Egypt
(which is mostly in North Africa). The corresponding adjective is Middle Eastern and the derived noun is Middle Easterner. The term has come into wider usage as a replacement of the term Near East
Near East
(as opposed to the Far East) beginning in the early 20th century. Arabs, Turks, Persians, Kurds, and Azeris (excluding Azerbaijan) constitute the largest ethnic groups in the region by population.[2] Minorities of the Middle East
Middle East
include Jews, Baloch, Greeks, Assyrians, and other Arameans, Berbers, Circassians
Circassians
(including Kabardians), Copts, Druze, Lurs, Mandaeans, Samaritans, Shabaks, Tats, and Zazas. In the Middle East, there is also a Romani community
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Sun
The Sun
Sun
is the star at the center of the Solar System. It is a nearly perfect sphere of hot plasma,[14][15] with internal convective motion that generates a magnetic field via a dynamo process.[16] It is by far the most important source of energy for life on Earth. Its diameter is about 1.39 million kilometers, i.e. 109 times that of Earth, and its mass is about 330,000 times that of Earth, accounting for about 99.86% of the total mass of the Solar System.[17] About three quarters of the Sun's mass consists of hydrogen (~73%); the rest is mostly helium (~25%), with much smaller quantities of heavier elements, including oxygen, carbon, neon, and iron.[18] The Sun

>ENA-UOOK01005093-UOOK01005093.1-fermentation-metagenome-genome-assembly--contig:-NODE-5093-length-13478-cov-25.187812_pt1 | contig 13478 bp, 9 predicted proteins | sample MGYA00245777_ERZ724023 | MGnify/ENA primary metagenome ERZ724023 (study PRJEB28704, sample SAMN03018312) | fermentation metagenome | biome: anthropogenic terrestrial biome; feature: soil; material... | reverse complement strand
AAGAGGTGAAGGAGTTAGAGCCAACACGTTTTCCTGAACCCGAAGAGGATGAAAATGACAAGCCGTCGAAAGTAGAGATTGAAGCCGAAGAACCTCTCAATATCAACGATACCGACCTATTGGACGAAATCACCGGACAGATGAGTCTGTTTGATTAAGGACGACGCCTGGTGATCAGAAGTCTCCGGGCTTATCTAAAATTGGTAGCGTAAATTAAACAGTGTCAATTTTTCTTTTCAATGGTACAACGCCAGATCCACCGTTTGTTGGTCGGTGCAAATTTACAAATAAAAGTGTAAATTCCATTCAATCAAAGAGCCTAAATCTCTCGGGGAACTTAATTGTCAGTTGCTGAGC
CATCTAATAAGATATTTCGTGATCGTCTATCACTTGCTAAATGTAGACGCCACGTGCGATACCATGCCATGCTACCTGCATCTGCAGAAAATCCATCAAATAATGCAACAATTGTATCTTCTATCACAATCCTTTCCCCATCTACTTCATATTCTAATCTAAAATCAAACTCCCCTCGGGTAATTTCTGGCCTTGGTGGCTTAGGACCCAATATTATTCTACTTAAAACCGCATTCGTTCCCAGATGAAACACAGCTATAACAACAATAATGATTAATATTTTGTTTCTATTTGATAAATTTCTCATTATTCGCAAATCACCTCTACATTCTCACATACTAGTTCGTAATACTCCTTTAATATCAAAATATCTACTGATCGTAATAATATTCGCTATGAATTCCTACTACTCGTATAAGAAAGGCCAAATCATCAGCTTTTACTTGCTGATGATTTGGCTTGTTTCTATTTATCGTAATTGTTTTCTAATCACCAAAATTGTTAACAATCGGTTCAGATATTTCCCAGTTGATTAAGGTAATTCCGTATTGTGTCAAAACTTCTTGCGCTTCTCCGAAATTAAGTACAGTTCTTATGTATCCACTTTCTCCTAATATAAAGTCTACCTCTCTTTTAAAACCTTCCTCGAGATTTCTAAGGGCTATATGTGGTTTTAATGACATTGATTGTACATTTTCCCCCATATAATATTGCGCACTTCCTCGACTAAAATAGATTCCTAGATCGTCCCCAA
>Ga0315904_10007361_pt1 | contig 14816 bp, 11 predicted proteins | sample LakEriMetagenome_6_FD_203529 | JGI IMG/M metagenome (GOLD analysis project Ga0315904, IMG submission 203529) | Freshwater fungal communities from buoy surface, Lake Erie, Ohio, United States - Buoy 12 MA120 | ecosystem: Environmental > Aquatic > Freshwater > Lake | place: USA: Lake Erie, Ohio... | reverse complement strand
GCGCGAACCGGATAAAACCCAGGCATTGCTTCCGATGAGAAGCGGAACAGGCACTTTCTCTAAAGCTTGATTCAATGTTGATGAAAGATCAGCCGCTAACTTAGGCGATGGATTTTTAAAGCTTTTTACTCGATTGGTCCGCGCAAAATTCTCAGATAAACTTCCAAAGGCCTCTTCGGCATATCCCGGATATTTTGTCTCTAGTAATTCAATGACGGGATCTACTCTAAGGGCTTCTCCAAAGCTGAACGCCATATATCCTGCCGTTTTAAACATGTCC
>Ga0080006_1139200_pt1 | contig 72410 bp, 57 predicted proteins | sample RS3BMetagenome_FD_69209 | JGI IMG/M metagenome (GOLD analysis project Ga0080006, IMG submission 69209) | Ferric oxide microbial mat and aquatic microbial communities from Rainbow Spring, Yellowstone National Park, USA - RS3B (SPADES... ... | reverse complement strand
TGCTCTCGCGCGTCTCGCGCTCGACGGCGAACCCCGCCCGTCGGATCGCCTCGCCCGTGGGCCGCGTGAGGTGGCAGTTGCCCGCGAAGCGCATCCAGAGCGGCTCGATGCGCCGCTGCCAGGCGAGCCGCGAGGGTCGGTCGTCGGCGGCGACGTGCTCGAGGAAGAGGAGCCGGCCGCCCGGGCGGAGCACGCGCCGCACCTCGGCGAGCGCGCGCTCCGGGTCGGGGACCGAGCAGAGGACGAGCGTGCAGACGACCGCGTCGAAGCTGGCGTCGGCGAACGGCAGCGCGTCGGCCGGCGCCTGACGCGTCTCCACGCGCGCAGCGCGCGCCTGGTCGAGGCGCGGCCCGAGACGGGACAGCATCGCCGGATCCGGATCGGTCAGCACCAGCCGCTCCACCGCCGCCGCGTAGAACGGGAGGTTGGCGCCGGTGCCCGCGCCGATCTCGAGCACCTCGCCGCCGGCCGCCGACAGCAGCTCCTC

Sun
is a G-type main-sequence star
G-type main-sequence star
(G2V) based on its spectral class. As such, it is informally referred to as a yellow dwarf
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Moon
The Moon
The Moon
is an astronomical body that orbits planet Earth, being Earth's only permanent natural satellite. It is the fifth-largest natural satellite in the Solar System, and the largest among planetary satellites relative to the size of the planet that it orbits (its primary). Following Jupiter's satellite Io, the Moon
Moon
is the second-densest satellite in the Solar System
Solar System